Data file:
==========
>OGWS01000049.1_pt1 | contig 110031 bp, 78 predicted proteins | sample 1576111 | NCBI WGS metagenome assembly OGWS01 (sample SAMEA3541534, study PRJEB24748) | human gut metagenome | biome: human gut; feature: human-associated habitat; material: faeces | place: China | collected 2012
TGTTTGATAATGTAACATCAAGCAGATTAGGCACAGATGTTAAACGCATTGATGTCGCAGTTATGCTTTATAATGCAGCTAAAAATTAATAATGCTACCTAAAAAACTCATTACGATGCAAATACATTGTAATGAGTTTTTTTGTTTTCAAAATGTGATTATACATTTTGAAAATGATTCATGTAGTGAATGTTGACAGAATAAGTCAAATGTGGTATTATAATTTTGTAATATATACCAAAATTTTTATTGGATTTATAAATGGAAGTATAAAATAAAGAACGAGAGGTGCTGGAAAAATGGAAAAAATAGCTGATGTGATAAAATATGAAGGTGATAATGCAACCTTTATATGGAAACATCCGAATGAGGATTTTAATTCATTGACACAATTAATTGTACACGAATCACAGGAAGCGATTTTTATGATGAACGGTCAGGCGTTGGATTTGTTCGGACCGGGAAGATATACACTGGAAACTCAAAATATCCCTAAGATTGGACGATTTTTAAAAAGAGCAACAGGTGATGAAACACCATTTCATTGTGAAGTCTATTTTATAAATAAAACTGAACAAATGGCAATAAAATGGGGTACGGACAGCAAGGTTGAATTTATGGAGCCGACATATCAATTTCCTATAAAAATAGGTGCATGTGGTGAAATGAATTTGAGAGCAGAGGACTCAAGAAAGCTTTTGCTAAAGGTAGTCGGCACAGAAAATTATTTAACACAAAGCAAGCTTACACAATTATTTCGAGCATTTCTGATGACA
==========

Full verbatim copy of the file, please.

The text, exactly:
>OGWS01000049.1_pt1 | contig 110031 bp, 78 predicted proteins | sample 1576111 | NCBI WGS metagenome assembly OGWS01 (sample SAMEA3541534, study PRJEB24748) | human gut metagenome | biome: human gut; feature: human-associated habitat; material: faeces | place: China | collected 2012
TGTTTGATAATGTAACATCAAGCAGATTAGGCACAGATGTTAAACGCATTGATGTCGCAGTTATGCTTTATAATGCAGCTAAAAATTAATAATGCTACCTAAAAAACTCATTACGATGCAAATACATTGTAATGAGTTTTTTTGTTTTCAAAATGTGATTATACATTTTGAAAATGATTCATGTAGTGAATGTTGACAGAATAAGTCAAATGTGGTATTATAATTTTGTAATATATACCAAAATTTTTATTGGATTTATAAATGGAAGTATAAAATAAAGAACGAGAGGTGCTGGAAAAATGGAAAAAATAGCTGATGTGATAAAATATGAAGGTGATAATGCAACCTTTATATGGAAACATCCGAATGAGGATTTTAATTCATTGACACAATTAATTGTACACGAATCACAGGAAGCGATTTTTATGATGAACGGTCAGGCGTTGGATTTGTTCGGACCGGGAAGATATACACTGGAAACTCAAAATATCCCTAAGATTGGACGATTTTTAAAAAGAGCAACAGGTGATGAAACACCATTTCATTGTGAAGTCTATTTTATAAATAAAACTGAACAAATGGCAATAAAATGGGGTACGGACAGCAAGGTTGAATTTATGGAGCCGACATATCAATTTCCTATAAAAATAGGTGCATGTGGTGAAATGAATTTGAGAGCAGAGGACTCAAGAAAGCTTTTGCTAAAGGTAGTCGGCACAGAAAATTATTTAACACAAAGCAAGCTTACACAATTATTTCGAGCATTTCTGATGACA